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In re Nold

Court of Appeals of Arizona, First Division, Department A

July 16, 2013

In re the Matter of: DANA K. NOLD, Petitioner/Appellee,
v.
ANDREW P. NOLD, Respondent/Appellant.

Appeal from the Superior Court in Maricopa Cause No. FC2010-052627, Honorable Douglas Gerlach, Judge

Scott L. Patterson, PLLC, Tempe, By Scott L. Patterson Attorneys for Petitioner/Appellee

Gene R. Stratford, Phoenix And The Murray Law Offices, P.C., Scottsdale, By Stanley D. Murray Attorneys for Respondent/Appellant

AMENDED OPINION

OROZCO, Judge

¶1 Andrew P. Nold (Father) appeals the family court's custody order and the allocation of certain property to Dana K. Nold (Mother). We conclude that the family court failed to comply with the requirement for specific findings on the record regarding the physical custody decision. We also vacate the family court's award of the life insurance policy, the John C. Lincoln 401k, and the Pioneer individual retirement account (Pioneer IRA) to Mother and remand for division of those assets.

FACTUAL AND PROCEDURAL BACKGROUND

¶2 Mother filed a petition for legal separation and obtained an order of protection in July 2010. After a hearing, the family court quashed the order. In Father's response to the petition for legal separation, he requested that the petition for legal separation be converted to a petition for dissolution of marriage.[1]

¶3 After Father moved out of the family home, the parties equally shared physical custody of their three children on an alternating week schedule. At trial, Mother requested that Father have the children every other weekend during the school year and alternating weeks only during the summer months. Father sought to continue joint physical custody year-round.

¶4 As directed by the family court, the parties filed separate pretrial statements in July 2011, two weeks before trial. Mother listed the Pioneer IRA and employer-provided retirement accounts among the contested issues. Father did not mention any retirement accounts or insurance policies in his description of contested issues. At trial, Father questioned Mother about her John C. Lincoln 401k, the Pioneer IRA, and the Ozark life insurance policy. Mother objected, arguing Father's pretrial statement did not set forth any claim to the John C. Lincoln 401k or the cash value of the life insurance policy, and therefore, Father could not claim any community property interest in these assets. The family court agreed that Father failed to preserve his claim that there was a community property interest in Mother's John C. Lincoln 401k, the life insurance policy, or any other retirement account by not asserting these claims in his pretrial statement.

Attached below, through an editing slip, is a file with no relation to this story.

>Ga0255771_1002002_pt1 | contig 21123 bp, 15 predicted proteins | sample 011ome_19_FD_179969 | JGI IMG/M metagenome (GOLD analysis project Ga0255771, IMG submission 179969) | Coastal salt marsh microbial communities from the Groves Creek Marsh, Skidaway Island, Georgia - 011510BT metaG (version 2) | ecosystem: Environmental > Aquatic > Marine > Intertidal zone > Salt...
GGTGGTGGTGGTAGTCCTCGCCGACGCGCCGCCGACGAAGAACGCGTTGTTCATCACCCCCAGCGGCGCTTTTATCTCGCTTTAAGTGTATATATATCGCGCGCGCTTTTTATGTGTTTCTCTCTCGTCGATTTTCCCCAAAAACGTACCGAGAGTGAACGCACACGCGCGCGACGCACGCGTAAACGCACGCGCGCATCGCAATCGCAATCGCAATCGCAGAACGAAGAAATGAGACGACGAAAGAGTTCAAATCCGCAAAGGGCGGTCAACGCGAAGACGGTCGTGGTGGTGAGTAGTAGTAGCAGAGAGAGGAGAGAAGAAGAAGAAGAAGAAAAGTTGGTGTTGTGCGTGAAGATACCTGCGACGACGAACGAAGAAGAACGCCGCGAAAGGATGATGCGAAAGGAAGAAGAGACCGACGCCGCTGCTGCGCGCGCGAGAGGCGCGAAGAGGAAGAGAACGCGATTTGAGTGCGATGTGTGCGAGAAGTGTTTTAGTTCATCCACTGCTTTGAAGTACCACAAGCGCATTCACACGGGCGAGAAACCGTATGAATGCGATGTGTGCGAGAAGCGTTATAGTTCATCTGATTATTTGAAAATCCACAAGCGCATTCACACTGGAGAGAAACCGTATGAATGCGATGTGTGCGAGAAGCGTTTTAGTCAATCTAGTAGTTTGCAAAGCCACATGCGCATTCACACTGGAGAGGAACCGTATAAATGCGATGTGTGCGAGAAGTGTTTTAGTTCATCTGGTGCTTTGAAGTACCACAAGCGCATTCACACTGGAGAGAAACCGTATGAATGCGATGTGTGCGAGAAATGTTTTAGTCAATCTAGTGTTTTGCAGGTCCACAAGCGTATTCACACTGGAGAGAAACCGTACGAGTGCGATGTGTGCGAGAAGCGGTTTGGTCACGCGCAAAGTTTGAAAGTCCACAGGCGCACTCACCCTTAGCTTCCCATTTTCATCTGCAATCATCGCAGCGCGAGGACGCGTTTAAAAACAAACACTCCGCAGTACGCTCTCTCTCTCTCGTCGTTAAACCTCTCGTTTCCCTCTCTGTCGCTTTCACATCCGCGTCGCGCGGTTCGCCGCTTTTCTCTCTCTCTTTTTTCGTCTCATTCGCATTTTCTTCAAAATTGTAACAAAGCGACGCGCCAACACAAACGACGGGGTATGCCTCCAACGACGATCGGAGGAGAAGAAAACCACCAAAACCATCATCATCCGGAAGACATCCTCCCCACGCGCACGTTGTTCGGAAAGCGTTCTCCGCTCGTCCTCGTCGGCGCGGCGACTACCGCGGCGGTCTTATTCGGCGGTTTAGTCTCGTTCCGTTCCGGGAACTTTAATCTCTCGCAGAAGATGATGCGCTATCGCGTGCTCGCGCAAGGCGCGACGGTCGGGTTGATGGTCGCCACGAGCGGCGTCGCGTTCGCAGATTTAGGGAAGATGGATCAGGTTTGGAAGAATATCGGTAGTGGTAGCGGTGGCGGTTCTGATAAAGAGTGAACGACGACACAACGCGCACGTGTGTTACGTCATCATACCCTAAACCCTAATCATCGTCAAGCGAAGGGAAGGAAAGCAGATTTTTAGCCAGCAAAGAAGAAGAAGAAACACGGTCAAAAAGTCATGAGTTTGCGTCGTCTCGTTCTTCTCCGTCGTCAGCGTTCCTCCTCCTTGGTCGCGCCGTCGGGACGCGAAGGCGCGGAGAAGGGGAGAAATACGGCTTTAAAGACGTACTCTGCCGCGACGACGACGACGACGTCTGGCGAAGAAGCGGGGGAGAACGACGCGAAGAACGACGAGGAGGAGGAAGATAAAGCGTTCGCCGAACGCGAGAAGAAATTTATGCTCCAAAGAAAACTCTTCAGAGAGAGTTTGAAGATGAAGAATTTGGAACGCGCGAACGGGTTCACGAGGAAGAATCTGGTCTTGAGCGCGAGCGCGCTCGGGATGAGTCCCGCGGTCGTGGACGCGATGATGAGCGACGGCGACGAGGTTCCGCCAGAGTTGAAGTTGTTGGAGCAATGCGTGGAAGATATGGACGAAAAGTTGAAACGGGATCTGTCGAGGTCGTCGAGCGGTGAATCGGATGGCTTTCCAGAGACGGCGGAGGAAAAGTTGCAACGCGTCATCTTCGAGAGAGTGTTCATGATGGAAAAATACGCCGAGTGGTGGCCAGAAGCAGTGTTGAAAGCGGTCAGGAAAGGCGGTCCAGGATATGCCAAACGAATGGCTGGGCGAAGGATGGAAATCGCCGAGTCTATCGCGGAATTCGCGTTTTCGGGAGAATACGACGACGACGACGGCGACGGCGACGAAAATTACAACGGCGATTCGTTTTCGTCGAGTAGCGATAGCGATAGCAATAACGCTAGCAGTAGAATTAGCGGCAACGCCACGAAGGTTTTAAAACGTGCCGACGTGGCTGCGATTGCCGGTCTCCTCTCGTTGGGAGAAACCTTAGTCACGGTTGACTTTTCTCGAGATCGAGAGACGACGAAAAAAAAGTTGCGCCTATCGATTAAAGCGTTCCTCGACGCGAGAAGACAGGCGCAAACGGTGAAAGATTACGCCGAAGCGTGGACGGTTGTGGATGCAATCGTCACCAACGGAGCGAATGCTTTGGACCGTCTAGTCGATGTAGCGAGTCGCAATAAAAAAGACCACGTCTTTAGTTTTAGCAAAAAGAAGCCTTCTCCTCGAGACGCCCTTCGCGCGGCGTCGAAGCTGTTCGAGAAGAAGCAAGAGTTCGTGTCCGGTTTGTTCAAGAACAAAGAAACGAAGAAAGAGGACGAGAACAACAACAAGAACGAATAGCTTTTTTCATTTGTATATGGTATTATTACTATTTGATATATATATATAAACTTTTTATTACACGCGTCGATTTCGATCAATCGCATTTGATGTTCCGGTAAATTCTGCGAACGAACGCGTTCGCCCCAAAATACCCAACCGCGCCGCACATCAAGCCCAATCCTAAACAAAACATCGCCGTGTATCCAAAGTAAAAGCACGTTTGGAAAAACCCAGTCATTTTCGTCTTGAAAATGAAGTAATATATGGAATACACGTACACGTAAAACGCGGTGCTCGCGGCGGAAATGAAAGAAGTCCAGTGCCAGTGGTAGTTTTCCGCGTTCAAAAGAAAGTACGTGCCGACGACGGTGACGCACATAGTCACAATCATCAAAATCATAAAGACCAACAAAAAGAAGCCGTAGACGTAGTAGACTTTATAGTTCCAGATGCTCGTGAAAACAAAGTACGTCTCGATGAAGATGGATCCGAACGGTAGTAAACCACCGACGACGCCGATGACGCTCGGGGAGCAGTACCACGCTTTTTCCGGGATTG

¶5 The family court adopted the parenting time schedule recommended by the custody evaluator, allowing the children to reside with Mother during the week and every other weekend during the school year, with the parents sharing joint physical custody only during the summer. In support of this ruling, the court stated that "no persuasive evidence established a sound reason for deviating from the parenting time schedule [the custody evaluator] suggested." The family court also stated that it considered the factors listed in A.R.S. § 25-403 (Supp. 2012)[2], but it did not make any findings as to those factors. The family court also found no evidence of domestic violence sufficient to preclude the award of joint legal custody pursuant to A.R.S. §§ 25-403.A.11 and 403.03.

¶6 Father filed a motion for new trial but did not object to the sufficiency of the statutory findings regarding custody. The family court denied the motion and Father filed a timely notice of appeal. We have jurisdiction pursuant to A.R.S. § 12-2101.A.1, 5(a) (Supp. 2012).

DISCUSSION

Waiver

¶7 Mother contends Father waived any objection to the lack of statutory findings by failing to make this objection in his motion for new trial. See Trantor v. Fredrikson, 179 Ariz. 299, 300, 878 P.2d 657, 658 (1994) (holding that "absent extraordinary circumstances, errors not raised in the trial court cannot be raised on appeal"). In support of her waiver argument, Mother cites Banales v. Smith, which held that the father's failure to object to the family court's omission of one of the ยง 25-403 factors in a motion for new trial ...


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